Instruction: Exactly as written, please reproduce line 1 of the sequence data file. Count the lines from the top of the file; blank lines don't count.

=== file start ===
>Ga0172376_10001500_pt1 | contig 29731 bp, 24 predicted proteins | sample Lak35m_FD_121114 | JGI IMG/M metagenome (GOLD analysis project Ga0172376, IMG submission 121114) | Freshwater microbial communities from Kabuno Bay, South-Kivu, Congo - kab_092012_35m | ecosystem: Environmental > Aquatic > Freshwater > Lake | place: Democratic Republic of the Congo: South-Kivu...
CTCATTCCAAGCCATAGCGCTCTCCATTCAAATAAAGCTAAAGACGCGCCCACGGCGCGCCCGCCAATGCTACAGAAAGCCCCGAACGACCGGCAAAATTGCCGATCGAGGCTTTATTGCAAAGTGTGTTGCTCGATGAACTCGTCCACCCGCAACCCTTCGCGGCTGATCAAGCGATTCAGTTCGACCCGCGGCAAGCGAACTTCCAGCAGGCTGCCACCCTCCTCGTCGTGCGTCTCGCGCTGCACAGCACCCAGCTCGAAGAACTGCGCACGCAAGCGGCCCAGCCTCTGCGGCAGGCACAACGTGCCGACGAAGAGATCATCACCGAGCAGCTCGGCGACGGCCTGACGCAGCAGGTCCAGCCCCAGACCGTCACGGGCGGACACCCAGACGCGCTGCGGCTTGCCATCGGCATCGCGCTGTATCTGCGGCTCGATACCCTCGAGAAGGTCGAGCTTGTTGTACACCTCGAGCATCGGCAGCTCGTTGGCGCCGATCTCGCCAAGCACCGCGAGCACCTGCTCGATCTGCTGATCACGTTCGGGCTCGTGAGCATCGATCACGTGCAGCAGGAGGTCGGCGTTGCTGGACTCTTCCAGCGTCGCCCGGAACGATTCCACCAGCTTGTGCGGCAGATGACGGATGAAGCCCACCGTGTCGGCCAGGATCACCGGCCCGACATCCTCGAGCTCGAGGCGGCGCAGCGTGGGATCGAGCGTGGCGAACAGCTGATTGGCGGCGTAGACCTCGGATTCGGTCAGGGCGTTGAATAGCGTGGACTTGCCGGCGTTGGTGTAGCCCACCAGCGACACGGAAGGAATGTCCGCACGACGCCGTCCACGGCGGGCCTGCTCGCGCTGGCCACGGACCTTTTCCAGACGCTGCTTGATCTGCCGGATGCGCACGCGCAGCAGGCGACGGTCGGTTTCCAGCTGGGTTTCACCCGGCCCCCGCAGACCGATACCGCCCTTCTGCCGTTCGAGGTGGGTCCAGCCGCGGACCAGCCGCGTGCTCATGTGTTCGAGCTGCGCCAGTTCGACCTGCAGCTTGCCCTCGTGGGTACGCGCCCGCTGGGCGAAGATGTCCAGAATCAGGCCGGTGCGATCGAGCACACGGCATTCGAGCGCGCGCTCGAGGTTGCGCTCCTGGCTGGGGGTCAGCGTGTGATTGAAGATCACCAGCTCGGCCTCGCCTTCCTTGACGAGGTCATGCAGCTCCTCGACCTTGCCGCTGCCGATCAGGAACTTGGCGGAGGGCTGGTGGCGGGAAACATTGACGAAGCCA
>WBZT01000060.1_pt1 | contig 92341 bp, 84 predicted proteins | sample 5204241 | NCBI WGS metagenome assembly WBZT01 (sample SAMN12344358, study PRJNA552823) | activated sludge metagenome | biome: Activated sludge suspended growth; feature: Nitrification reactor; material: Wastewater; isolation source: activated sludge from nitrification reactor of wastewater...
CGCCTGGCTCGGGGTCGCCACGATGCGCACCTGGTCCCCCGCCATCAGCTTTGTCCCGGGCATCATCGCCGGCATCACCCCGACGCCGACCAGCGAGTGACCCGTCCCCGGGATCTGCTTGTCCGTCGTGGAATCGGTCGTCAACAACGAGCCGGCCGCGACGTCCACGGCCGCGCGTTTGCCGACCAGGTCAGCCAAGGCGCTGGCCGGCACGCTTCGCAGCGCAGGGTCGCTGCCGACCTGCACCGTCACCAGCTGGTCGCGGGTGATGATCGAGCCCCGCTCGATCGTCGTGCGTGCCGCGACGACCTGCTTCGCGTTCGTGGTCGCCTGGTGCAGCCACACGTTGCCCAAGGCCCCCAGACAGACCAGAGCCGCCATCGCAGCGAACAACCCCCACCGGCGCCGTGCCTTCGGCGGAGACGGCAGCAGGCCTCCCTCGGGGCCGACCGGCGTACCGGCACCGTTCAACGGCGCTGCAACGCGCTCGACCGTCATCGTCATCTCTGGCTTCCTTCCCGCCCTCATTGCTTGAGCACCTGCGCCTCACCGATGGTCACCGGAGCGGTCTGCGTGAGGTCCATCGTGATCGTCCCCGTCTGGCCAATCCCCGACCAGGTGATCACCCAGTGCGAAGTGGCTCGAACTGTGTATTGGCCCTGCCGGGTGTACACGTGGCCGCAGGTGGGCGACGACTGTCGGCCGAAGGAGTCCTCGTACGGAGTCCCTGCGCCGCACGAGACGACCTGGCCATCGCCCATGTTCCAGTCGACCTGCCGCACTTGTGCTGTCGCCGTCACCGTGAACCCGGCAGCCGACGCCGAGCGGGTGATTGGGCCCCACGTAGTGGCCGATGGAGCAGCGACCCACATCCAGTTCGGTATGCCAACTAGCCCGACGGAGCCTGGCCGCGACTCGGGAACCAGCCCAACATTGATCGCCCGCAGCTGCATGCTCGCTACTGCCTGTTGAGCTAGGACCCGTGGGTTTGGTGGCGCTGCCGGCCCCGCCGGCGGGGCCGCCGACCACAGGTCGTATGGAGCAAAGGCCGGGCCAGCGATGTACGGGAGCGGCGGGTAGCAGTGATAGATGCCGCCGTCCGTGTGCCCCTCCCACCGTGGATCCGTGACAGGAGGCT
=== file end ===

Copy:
>Ga0172376_10001500_pt1 | contig 29731 bp, 24 predicted proteins | sample Lak35m_FD_121114 | JGI IMG/M metagenome (GOLD analysis project Ga0172376, IMG submission 121114) | Freshwater microbial communities from Kabuno Bay, South-Kivu, Congo - kab_092012_35m | ecosystem: Environmental > Aquatic > Freshwater > Lake | place: Democratic Republic of the Congo: South-Kivu...